A new discovery raises hope that autism may be more easily diagnosed and that its effects may be more reversible than previously thought. In a new study appearing online in The FASEB Journal, scientists have identified a way to detect the disorder using blood and have discovered that drugs which affect the methylation state ("DNA tagging") of genes could reverse autism's effects. This type of drug is already being used in some cancer treatments.
"As the mother of a now 22-year-old son with an autism spectrum disorder, I hope that our studies as well as those of others, will lead to therapies that are designed to address specific deficiencies that are caused by autism, thus improving the lives of affected individuals," said Valerie W. Hu, Ph.D., one of the researchers involved in the work from the Department of Biochemistry and Molecular Biology at The George Washington University Medical Center in Washington, D.C. "Since autism is very diverse in the array of symptoms present in any given individual, it is first necessary to be able to identify specific deficits in each individual in order to design and then prescribe the best treatment. As an example of this personalized approach to medicine, we identified RORA as one of the genes that was altered specifically in the sub group of autistic individuals who exhibited severe language deficits."
To make their discovery, Hu and colleagues identified chemical changes in DNA taken from cells of identical twins and sibling pairs, in which only one of the twins or siblings was diagnosed with autism. The researchers then compared genes that showed changes in DNA tagging (methylation) with a list of genes that showed different levels of expression from these same individuals. Then the scientists studied the amount of protein product produced by two genes that appear on both lists in autistic and control regions of the cerebellum and frontal cortex of the brain. They found that both proteins, as predicted by the observed increase in DNA tagging, were reduced in the autistic brain. This suggests that blocking the chemical tagging of these genes may reverse symptoms of the disorder and demonstrates the feasibility of using more easily accessible cells from blood (or other non-brain tissues) for diagnostic screening.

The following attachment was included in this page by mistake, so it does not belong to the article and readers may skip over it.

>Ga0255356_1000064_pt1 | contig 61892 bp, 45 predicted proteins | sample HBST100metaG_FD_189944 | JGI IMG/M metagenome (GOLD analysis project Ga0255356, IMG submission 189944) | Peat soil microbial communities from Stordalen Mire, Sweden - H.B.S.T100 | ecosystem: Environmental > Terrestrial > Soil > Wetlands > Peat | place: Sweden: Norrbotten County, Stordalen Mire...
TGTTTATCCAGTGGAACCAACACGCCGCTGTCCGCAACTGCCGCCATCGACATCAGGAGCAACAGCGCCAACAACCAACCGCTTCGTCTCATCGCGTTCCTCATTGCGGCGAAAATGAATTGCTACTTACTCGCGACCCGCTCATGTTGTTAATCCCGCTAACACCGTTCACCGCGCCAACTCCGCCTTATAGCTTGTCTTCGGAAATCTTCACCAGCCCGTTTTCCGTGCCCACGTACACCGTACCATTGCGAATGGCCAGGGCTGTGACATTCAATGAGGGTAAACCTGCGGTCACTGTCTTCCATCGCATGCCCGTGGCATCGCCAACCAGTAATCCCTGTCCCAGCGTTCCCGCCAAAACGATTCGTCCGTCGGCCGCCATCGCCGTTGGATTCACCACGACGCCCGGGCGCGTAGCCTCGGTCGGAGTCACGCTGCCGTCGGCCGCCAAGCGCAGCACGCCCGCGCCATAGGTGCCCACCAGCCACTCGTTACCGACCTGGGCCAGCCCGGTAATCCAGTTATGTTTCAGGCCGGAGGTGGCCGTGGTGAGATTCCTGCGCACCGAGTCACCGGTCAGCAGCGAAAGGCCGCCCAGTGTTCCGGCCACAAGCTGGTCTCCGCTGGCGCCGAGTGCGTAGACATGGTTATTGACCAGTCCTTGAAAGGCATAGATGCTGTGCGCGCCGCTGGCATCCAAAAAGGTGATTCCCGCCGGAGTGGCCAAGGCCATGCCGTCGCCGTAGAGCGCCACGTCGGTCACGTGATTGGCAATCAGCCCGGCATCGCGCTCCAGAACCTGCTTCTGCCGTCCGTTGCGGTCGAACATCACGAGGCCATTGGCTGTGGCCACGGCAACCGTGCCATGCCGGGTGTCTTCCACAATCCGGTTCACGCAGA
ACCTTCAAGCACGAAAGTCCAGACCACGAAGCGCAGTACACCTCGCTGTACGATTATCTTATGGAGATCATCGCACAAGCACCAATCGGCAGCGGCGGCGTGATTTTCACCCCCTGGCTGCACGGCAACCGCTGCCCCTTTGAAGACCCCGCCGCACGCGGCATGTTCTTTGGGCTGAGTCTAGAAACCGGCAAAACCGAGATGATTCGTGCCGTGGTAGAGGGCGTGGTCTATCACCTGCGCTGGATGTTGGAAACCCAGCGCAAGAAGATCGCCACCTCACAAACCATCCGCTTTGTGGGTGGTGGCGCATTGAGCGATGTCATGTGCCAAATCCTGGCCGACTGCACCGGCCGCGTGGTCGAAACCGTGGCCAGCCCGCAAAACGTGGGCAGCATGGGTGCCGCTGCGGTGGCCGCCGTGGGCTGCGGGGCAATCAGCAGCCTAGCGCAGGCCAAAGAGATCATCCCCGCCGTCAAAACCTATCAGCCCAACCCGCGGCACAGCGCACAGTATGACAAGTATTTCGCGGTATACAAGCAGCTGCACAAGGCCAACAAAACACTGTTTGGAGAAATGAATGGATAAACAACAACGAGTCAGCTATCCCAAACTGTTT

"For far too long, autism research has been side-tracked by the cranky notion that it's caused by the MMR vaccine," said Gerald Weissmann, M.D., Editor-in-Chief of The FASEB Journal. "Studies like this, which define genetic and epigenetic changes in discrete subgroups of the autism spectrum, offer real hope that effective treatments and accurate diagnosis are closer at hand."
The above post is reprinted from materials provided by Federation of American Societies for Experimental Biology. Note: Materials may be edited for content and length.
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